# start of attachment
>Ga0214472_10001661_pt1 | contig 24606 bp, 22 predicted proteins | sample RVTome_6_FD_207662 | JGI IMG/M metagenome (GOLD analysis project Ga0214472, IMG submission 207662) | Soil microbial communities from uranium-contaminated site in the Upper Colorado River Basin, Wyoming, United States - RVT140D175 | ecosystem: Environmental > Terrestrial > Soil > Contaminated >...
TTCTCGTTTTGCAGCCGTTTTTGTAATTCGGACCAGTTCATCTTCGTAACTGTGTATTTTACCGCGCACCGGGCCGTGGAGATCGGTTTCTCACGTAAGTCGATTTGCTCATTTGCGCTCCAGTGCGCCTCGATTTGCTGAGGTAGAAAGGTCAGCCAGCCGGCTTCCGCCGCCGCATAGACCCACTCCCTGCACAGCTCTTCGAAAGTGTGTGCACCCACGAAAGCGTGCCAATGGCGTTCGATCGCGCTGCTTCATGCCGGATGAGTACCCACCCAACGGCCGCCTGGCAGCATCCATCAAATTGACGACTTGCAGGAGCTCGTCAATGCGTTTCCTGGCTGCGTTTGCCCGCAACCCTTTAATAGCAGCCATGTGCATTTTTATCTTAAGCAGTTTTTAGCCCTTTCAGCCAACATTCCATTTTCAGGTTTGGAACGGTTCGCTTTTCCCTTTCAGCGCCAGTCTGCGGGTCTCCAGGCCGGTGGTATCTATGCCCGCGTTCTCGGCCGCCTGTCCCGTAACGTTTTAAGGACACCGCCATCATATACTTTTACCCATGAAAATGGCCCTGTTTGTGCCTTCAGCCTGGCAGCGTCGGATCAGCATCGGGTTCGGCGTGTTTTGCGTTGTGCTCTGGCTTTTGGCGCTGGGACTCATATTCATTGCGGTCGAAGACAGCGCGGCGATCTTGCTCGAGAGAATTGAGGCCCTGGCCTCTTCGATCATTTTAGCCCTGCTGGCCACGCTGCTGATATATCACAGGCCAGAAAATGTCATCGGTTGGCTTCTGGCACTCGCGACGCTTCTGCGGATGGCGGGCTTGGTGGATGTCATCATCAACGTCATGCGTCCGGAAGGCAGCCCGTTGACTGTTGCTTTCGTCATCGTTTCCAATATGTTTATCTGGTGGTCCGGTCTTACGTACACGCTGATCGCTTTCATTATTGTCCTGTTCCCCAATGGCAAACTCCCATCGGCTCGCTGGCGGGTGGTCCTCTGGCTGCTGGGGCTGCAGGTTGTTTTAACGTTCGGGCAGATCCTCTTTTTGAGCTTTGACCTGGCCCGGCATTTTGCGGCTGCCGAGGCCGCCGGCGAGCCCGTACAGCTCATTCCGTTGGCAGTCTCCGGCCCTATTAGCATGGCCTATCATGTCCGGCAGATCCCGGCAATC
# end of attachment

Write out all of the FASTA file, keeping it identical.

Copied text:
>Ga0214472_10001661_pt1 | contig 24606 bp, 22 predicted proteins | sample RVTome_6_FD_207662 | JGI IMG/M metagenome (GOLD analysis project Ga0214472, IMG submission 207662) | Soil microbial communities from uranium-contaminated site in the Upper Colorado River Basin, Wyoming, United States - RVT140D175 | ecosystem: Environmental > Terrestrial > Soil > Contaminated >...
TTCTCGTTTTGCAGCCGTTTTTGTAATTCGGACCAGTTCATCTTCGTAACTGTGTATTTTACCGCGCACCGGGCCGTGGAGATCGGTTTCTCACGTAAGTCGATTTGCTCATTTGCGCTCCAGTGCGCCTCGATTTGCTGAGGTAGAAAGGTCAGCCAGCCGGCTTCCGCCGCCGCATAGACCCACTCCCTGCACAGCTCTTCGAAAGTGTGTGCACCCACGAAAGCGTGCCAATGGCGTTCGATCGCGCTGCTTCATGCCGGATGAGTACCCACCCAACGGCCGCCTGGCAGCATCCATCAAATTGACGACTTGCAGGAGCTCGTCAATGCGTTTCCTGGCTGCGTTTGCCCGCAACCCTTTAATAGCAGCCATGTGCATTTTTATCTTAAGCAGTTTTTAGCCCTTTCAGCCAACATTCCATTTTCAGGTTTGGAACGGTTCGCTTTTCCCTTTCAGCGCCAGTCTGCGGGTCTCCAGGCCGGTGGTATCTATGCCCGCGTTCTCGGCCGCCTGTCCCGTAACGTTTTAAGGACACCGCCATCATATACTTTTACCCATGAAAATGGCCCTGTTTGTGCCTTCAGCCTGGCAGCGTCGGATCAGCATCGGGTTCGGCGTGTTTTGCGTTGTGCTCTGGCTTTTGGCGCTGGGACTCATATTCATTGCGGTCGAAGACAGCGCGGCGATCTTGCTCGAGAGAATTGAGGCCCTGGCCTCTTCGATCATTTTAGCCCTGCTGGCCACGCTGCTGATATATCACAGGCCAGAAAATGTCATCGGTTGGCTTCTGGCACTCGCGACGCTTCTGCGGATGGCGGGCTTGGTGGATGTCATCATCAACGTCATGCGTCCGGAAGGCAGCCCGTTGACTGTTGCTTTCGTCATCGTTTCCAATATGTTTATCTGGTGGTCCGGTCTTACGTACACGCTGATCGCTTTCATTATTGTCCTGTTCCCCAATGGCAAACTCCCATCGGCTCGCTGGCGGGTGGTCCTCTGGCTGCTGGGGCTGCAGGTTGTTTTAACGTTCGGGCAGATCCTCTTTTTGAGCTTTGACCTGGCCCGGCATTTTGCGGCTGCCGAGGCCGCCGGCGAGCCCGTACAGCTCATTCCGTTGGCAGTCTCCGGCCCTATTAGCATGGCCTATCATGTCCGGCAGATCCCGGCAATC